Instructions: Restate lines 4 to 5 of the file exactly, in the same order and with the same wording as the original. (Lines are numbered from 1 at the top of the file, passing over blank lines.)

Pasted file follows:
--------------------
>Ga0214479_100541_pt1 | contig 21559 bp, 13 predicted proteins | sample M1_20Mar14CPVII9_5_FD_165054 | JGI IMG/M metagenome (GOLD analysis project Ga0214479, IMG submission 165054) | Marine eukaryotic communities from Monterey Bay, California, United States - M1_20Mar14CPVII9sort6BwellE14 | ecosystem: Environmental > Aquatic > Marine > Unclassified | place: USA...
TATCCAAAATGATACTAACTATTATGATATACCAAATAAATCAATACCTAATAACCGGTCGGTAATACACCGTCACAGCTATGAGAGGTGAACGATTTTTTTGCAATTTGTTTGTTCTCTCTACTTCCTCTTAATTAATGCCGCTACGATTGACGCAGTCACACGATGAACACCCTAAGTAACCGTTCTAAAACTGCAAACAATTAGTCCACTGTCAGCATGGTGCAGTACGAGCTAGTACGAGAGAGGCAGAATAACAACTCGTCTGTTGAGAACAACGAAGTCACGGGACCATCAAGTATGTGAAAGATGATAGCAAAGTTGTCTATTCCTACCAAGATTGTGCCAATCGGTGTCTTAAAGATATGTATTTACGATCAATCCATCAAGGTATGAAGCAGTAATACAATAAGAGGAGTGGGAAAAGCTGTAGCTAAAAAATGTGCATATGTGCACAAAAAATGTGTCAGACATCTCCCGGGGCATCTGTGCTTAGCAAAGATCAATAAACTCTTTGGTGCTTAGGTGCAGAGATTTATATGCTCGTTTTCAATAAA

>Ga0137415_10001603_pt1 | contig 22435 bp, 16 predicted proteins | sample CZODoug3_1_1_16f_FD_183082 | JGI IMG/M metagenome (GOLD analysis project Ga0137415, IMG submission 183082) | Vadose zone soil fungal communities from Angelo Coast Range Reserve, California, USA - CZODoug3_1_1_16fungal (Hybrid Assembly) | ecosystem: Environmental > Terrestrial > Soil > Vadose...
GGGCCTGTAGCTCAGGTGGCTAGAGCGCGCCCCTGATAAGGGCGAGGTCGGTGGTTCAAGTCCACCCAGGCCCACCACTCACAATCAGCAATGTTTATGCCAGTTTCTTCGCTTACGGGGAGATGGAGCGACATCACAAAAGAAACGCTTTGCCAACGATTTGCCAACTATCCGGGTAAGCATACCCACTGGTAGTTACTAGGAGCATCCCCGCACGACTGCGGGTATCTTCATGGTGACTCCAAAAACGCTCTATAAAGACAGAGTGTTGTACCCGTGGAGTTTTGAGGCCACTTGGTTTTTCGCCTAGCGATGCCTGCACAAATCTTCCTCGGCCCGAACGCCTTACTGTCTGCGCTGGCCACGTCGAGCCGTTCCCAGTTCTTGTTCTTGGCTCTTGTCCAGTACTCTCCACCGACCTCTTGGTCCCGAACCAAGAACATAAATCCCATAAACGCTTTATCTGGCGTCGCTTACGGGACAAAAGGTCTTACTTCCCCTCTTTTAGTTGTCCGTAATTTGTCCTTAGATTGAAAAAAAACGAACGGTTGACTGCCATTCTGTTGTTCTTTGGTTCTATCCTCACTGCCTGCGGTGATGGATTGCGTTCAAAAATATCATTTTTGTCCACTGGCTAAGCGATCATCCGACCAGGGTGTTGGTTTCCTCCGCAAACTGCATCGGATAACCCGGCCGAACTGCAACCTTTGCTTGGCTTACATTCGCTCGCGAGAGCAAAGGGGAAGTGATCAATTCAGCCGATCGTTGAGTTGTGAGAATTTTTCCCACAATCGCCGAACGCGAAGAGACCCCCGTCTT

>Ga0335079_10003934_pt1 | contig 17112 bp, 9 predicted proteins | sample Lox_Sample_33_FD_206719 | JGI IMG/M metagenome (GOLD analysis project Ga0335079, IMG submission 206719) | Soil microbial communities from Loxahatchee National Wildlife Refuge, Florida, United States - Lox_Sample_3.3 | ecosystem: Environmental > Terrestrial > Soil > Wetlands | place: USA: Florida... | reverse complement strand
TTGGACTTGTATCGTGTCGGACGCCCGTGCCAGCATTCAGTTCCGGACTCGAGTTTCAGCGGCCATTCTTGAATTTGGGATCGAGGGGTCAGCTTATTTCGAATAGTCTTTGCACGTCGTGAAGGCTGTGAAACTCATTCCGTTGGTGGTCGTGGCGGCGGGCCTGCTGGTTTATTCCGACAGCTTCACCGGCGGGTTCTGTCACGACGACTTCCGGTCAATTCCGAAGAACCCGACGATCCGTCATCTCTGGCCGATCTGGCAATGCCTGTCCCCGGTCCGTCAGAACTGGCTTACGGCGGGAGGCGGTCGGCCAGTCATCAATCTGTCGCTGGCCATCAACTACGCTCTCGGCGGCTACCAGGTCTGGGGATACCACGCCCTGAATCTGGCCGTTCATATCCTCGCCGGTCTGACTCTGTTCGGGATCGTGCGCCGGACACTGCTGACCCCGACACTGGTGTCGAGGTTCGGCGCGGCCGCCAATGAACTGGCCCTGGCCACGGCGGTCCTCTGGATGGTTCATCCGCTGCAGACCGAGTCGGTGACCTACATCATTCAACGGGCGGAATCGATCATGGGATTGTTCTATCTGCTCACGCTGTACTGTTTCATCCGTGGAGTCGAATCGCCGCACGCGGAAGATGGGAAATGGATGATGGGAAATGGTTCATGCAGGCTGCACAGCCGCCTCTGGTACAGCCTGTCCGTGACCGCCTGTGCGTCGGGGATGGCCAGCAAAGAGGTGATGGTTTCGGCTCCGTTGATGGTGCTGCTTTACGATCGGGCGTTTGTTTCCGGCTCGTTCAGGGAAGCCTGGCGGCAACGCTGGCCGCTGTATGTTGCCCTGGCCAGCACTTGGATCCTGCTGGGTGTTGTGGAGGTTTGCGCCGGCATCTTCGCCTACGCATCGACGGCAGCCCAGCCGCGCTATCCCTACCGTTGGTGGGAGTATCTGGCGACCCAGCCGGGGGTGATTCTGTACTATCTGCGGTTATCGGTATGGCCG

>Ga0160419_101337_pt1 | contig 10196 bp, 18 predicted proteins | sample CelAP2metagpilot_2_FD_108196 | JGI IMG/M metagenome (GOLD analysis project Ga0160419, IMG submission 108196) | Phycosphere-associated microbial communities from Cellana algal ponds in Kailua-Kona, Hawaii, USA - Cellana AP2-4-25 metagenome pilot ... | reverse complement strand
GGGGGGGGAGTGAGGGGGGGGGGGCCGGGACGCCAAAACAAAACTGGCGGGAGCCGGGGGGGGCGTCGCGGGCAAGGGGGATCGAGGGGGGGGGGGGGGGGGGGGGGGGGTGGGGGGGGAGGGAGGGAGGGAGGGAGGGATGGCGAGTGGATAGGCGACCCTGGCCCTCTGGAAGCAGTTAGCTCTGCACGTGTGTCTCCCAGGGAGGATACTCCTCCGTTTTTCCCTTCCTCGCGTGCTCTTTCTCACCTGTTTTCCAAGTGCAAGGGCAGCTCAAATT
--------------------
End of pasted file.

GGGCCTGTAGCTCAGGTGGCTAGAGCGCGCCCCTGATAAGGGCGAGGTCGGTGGTTCAAGTCCACCCAGGCCCACCACTCACAATCAGCAATGTTTATGCCAGTTTCTTCGCTTACGGGGAGATGGAGCGACATCACAAAAGAAACGCTTTGCCAACGATTTGCCAACTATCCGGGTAAGCATACCCACTGGTAGTTACTAGGAGCATCCCCGCACGACTGCGGGTATCTTCATGGTGACTCCAAAAACGCTCTATAAAGACAGAGTGTTGTACCCGTGGAGTTTTGAGGCCACTTGGTTTTTCGCCTAGCGATGCCTGCACAAATCTTCCTCGGCCCGAACGCCTTACTGTCTGCGCTGGCCACGTCGAGCCGTTCCCAGTTCTTGTTCTTGGCTCTTGTCCAGTACTCTCCACCGACCTCTTGGTCCCGAACCAAGAACATAAATCCCATAAACGCTTTATCTGGCGTCGCTTACGGGACAAAAGGTCTTACTTCCCCTCTTTTAGTTGTCCGTAATTTGTCCTTAGATTGAAAAAAAACGAACGGTTGACTGCCATTCTGTTGTTCTTTGGTTCTATCCTCACTGCCTGCGGTGATGGATTGCGTTCAAAAATATCATTTTTGTCCACTGGCTAAGCGATCATCCGACCAGGGTGTTGGTTTCCTCCGCAAACTGCATCGGATAACCCGGCCGAACTGCAACCTTTGCTTGGCTTACATTCGCTCGCGAGAGCAAAGGGGAAGTGATCAATTCAGCCGATCGTTGAGTTGTGAGAATTTTTCCCACAATCGCCGAACGCGAAGAGACCCCCGTCTT

>Ga0335079_10003934_pt1 | contig 17112 bp, 9 predicted proteins | sample Lox_Sample_33_FD_206719 | JGI IMG/M metagenome (GOLD analysis project Ga0335079, IMG submission 206719) | Soil microbial communities from Loxahatchee National Wildlife Refuge, Florida, United States - Lox_Sample_3.3 | ecosystem: Environmental > Terrestrial > Soil > Wetlands | place: USA: Florida... | reverse complement strand